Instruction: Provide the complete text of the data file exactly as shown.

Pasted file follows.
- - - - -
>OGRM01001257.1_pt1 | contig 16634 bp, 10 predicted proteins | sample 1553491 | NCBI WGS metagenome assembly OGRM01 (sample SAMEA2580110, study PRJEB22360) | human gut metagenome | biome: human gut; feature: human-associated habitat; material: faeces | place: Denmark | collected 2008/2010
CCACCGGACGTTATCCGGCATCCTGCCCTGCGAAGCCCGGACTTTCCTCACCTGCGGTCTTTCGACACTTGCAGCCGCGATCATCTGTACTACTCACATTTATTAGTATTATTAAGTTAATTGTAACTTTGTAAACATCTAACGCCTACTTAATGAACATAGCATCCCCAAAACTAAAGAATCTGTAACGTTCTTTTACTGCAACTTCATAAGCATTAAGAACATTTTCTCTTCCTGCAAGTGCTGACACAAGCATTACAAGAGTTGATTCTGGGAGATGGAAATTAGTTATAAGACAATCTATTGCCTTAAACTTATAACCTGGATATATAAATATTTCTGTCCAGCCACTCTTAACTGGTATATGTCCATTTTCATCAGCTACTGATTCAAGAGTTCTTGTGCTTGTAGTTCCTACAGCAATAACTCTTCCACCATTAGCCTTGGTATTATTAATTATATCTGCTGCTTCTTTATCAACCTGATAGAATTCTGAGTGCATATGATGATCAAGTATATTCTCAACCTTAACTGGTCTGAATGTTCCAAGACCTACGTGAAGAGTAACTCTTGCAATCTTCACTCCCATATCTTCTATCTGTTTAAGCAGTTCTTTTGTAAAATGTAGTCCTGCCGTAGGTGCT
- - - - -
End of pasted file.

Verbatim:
>OGRM01001257.1_pt1 | contig 16634 bp, 10 predicted proteins | sample 1553491 | NCBI WGS metagenome assembly OGRM01 (sample SAMEA2580110, study PRJEB22360) | human gut metagenome | biome: human gut; feature: human-associated habitat; material: faeces | place: Denmark | collected 2008/2010
CCACCGGACGTTATCCGGCATCCTGCCCTGCGAAGCCCGGACTTTCCTCACCTGCGGTCTTTCGACACTTGCAGCCGCGATCATCTGTACTACTCACATTTATTAGTATTATTAAGTTAATTGTAACTTTGTAAACATCTAACGCCTACTTAATGAACATAGCATCCCCAAAACTAAAGAATCTGTAACGTTCTTTTACTGCAACTTCATAAGCATTAAGAACATTTTCTCTTCCTGCAAGTGCTGACACAAGCATTACAAGAGTTGATTCTGGGAGATGGAAATTAGTTATAAGACAATCTATTGCCTTAAACTTATAACCTGGATATATAAATATTTCTGTCCAGCCACTCTTAACTGGTATATGTCCATTTTCATCAGCTACTGATTCAAGAGTTCTTGTGCTTGTAGTTCCTACAGCAATAACTCTTCCACCATTAGCCTTGGTATTATTAATTATATCTGCTGCTTCTTTATCAACCTGATAGAATTCTGAGTGCATATGATGATCAAGTATATTCTCAACCTTAACTGGTCTGAATGTTCCAAGACCTACGTGAAGAGTAACTCTTGCAATCTTCACTCCCATATCTTCTATCTGTTTAAGCAGTTCTTTTGTAAAATGTAGTCCTGCCGTAGGTGCT